The Hunt for bin Laden May Be Over, but…

05/02/2011 Comments (11)

... let’s not forget: Hop is still in theaters, and will soon be coming to DVD.

It’s like the terrorists have already won.

For a second opinion, see my “Reel Faith” co-host David DiCerto’s 30-second review of Hop:

Full review.

Filed under 30-second reviews, family films, hop, movie reviews, reel faith

Me in My Union Suit!

04/29/2011 Comments (8)

Okay, technically that’s misleading since it isn’t really my Union suit: I rented this Yankee soldier uniform from the helpful folks at the Party Stop & Costume Corner in Westfield, NJ for this 30-second review of the Civil War-era film The Conspirator. I really dug the film, and I had a lot of fun doing this review. Enjoy!

Filed under 30-second reviews, movie reviews, movies, reel faith

“They slaughtered hundreds of people!”

04/15/2011 Comments (24)

He slaughtered at least five of them.

I’ve gotten a number of queries about the fevered discussion about Opus Dei’s murderous history and sinister influence in the Church related by filmmaker Roland Joffé in the press conference I reported on a couple of weeks ago.

Exactly how did the conversation go? For your shock and amusement, here’s the full exchange as Joffé related it. The discussion begins with Joffé mentioning that he’s making a film about Opus Dei.

Friend: Oh my God, that’s a Fascist organization! I mean, they slaughtered hundreds of people!

Joffé: They have? Really? How do you know that?

F: Well, even if they haven’t, they’re extremely influential in the Church. I mean, they basically control the Church.


Filed under movies, opus dei, there be dragons

Let's Avoid the Hop (oh baby)

04/12/2011 Comments (1)

The mere existence of a movie like Hop is depressing enough. That family audiences have embraced it, even amid a paucity of alternatives, is far worse. “An act of aggression against childhood” is how one critic aptly described this movie. If so, family audiences are tragically codependent. Hop is the kind of movie that makes helpless critics wish we could stage an intervention. Parents! It doesn’t have to come to this!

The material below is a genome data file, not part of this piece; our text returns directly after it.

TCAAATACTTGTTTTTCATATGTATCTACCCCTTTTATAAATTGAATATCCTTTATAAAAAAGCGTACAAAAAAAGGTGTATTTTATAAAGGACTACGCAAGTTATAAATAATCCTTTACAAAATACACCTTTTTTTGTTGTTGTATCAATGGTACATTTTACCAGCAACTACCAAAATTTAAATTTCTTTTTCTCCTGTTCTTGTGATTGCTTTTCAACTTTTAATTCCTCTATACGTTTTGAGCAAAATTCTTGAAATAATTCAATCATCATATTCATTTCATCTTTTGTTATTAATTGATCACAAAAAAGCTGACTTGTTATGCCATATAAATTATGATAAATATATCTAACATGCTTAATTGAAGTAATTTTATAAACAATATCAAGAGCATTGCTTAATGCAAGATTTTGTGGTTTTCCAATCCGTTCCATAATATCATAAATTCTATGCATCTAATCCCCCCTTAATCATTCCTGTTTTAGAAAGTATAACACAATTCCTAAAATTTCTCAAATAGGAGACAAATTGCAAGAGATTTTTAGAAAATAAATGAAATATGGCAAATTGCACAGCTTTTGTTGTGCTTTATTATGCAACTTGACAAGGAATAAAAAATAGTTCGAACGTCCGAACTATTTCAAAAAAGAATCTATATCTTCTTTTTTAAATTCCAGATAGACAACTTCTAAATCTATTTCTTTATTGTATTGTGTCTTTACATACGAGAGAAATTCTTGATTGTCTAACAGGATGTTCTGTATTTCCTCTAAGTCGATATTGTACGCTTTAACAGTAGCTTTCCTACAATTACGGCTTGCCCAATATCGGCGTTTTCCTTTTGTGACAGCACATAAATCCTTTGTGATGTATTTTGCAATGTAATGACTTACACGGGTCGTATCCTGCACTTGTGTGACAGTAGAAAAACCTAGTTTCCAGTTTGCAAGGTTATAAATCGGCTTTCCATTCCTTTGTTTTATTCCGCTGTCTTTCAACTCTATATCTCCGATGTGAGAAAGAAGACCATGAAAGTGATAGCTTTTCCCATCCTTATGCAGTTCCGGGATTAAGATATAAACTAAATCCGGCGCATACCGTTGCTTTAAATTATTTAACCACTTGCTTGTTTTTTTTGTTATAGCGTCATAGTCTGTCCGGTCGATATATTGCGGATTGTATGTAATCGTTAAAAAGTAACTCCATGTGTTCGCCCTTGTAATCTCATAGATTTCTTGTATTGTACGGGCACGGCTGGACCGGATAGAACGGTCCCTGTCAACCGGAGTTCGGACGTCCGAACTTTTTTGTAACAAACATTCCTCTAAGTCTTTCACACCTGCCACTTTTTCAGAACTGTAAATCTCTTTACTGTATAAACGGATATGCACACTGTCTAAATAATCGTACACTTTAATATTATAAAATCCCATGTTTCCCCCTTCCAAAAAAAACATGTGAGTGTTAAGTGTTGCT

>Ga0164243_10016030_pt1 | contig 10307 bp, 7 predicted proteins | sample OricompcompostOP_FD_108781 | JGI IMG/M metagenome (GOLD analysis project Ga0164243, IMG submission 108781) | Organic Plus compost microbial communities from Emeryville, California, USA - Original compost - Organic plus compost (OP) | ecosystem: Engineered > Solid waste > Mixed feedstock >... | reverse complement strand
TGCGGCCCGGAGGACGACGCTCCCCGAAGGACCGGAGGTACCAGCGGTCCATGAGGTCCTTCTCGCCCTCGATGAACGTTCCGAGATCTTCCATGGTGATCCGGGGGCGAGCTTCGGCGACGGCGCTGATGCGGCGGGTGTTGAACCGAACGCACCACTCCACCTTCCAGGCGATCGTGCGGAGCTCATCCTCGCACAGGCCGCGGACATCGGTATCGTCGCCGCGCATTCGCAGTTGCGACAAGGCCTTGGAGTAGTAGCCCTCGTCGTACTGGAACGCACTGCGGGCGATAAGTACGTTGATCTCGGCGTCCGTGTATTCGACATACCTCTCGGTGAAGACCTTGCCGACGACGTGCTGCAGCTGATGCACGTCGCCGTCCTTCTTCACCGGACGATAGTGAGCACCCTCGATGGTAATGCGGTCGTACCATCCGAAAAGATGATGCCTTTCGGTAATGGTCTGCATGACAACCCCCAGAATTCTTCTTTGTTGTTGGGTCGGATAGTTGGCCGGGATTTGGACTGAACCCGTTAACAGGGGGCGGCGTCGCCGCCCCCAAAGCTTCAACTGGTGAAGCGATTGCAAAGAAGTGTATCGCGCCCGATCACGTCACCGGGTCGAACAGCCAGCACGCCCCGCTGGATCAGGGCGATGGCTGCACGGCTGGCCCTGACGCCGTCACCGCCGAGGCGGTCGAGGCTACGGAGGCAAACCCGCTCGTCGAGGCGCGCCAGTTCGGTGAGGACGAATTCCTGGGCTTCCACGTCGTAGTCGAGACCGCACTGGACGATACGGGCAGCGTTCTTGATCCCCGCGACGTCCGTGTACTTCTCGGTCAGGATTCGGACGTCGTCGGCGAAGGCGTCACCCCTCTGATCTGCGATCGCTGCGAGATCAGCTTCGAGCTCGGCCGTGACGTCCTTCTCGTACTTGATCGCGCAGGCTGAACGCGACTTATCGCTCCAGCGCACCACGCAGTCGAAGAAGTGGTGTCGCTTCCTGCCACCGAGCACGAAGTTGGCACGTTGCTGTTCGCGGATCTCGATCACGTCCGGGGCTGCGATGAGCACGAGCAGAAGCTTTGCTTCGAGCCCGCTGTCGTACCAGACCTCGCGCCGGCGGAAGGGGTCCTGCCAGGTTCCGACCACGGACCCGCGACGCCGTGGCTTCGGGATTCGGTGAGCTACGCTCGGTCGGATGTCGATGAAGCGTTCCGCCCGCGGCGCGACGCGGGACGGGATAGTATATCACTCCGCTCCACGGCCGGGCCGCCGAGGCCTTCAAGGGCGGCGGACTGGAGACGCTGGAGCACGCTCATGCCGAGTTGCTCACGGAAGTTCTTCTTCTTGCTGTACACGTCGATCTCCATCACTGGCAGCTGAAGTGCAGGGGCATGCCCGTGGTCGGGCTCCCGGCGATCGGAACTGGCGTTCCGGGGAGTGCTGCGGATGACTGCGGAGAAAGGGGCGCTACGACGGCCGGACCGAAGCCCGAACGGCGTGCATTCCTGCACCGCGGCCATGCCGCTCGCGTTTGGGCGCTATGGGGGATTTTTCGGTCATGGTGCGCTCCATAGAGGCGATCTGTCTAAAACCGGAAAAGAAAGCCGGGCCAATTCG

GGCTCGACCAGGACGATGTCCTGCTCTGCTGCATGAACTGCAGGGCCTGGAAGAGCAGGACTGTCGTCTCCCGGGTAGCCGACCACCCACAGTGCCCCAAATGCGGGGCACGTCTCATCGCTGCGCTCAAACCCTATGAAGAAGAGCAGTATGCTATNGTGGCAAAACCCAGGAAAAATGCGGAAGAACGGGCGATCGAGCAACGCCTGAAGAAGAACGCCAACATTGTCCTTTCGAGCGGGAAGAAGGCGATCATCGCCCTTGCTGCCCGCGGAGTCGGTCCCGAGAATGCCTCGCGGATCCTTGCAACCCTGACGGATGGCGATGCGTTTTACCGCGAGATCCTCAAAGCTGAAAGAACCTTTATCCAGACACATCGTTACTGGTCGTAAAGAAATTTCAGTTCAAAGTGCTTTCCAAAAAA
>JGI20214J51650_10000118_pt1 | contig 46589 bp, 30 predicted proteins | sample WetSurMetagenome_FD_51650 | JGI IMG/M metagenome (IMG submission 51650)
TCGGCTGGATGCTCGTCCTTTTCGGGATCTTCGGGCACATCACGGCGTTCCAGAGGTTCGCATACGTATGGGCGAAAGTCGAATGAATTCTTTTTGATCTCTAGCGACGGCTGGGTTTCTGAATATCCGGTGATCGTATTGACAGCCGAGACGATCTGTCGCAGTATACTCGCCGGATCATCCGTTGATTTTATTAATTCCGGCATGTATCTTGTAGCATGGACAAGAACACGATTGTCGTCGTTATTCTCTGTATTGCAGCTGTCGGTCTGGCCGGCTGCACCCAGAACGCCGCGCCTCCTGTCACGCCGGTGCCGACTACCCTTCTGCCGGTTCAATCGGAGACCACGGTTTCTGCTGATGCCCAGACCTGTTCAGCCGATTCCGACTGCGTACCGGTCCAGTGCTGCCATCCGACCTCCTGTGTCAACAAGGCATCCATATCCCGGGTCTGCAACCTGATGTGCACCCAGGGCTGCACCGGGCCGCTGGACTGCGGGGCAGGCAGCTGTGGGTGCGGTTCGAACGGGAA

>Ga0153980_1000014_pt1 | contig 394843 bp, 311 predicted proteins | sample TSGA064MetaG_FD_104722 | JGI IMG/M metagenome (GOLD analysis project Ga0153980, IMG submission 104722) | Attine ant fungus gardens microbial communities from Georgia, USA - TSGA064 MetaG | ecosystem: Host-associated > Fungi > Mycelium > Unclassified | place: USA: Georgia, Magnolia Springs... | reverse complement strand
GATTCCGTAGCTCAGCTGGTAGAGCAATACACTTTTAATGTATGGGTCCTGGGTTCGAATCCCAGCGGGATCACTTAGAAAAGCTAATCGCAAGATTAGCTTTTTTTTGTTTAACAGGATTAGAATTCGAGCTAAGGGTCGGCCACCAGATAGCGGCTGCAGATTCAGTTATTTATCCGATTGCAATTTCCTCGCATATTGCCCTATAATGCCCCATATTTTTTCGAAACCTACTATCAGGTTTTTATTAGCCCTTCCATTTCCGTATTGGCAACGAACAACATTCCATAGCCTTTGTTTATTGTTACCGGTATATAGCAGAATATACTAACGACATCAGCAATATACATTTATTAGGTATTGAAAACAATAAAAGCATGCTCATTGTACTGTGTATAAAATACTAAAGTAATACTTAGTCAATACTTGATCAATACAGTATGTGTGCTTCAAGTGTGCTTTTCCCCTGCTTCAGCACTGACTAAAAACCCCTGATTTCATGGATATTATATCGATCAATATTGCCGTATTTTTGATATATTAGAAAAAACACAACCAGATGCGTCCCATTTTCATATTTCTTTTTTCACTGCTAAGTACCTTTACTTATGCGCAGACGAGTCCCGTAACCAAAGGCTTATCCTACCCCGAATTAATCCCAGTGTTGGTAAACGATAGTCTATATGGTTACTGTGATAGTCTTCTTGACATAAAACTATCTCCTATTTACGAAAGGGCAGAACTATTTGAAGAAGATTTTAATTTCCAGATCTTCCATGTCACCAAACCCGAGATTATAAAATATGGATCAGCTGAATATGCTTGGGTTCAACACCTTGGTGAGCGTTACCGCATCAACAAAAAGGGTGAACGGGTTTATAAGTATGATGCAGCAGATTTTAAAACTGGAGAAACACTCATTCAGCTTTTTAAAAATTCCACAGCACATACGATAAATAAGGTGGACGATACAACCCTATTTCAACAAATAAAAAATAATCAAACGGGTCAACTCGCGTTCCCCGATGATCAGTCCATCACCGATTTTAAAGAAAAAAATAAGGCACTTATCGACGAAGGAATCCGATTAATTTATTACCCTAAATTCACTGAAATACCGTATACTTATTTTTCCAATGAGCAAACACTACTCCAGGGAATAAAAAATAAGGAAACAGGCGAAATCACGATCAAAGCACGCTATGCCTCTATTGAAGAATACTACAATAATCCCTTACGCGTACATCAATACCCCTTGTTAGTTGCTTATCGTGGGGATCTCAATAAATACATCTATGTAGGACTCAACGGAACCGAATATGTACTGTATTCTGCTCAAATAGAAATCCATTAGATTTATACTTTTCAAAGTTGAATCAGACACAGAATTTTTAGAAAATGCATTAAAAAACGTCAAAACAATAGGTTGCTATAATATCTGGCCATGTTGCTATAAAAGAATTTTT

Hop appears to have been conceived in the minds of studio executives contemplating The Santa Clause and its dismal ilk and concluding that if it worked for Christmas, it will work for Easter too. As...READ MORE

Filed under easter bunny, family films, movies, reviews

Let's Avoid the Hop (oh baby) Part 2

04/12/2011 Comments (53)

< Part 1

Marsden, who plays Fred, is 37 years old. When George Bailey was 37 years old, he was a husband and father of four, president of his own company and had a whole neighborhood named after him where he had helped family after family realize the American dream. Hop doesn’t seem to realize what a complete and utter loser its protagonist is. It wants us to believe that Fred is special, that he has remarkable untapped potential—that in some way he is Easter Bunny material.

Fred shows no sign of any particular affinity for Easter—how could he? There’s nothing to care about, except candy. At least with The Santa Clause Christmas had some residual emotional significance for a number of...READ MORE

Filed under easter bunny, family films, movies, reviews

How Catholic Is Of Gods and Men? Part 5

04/08/2011 Comments (9)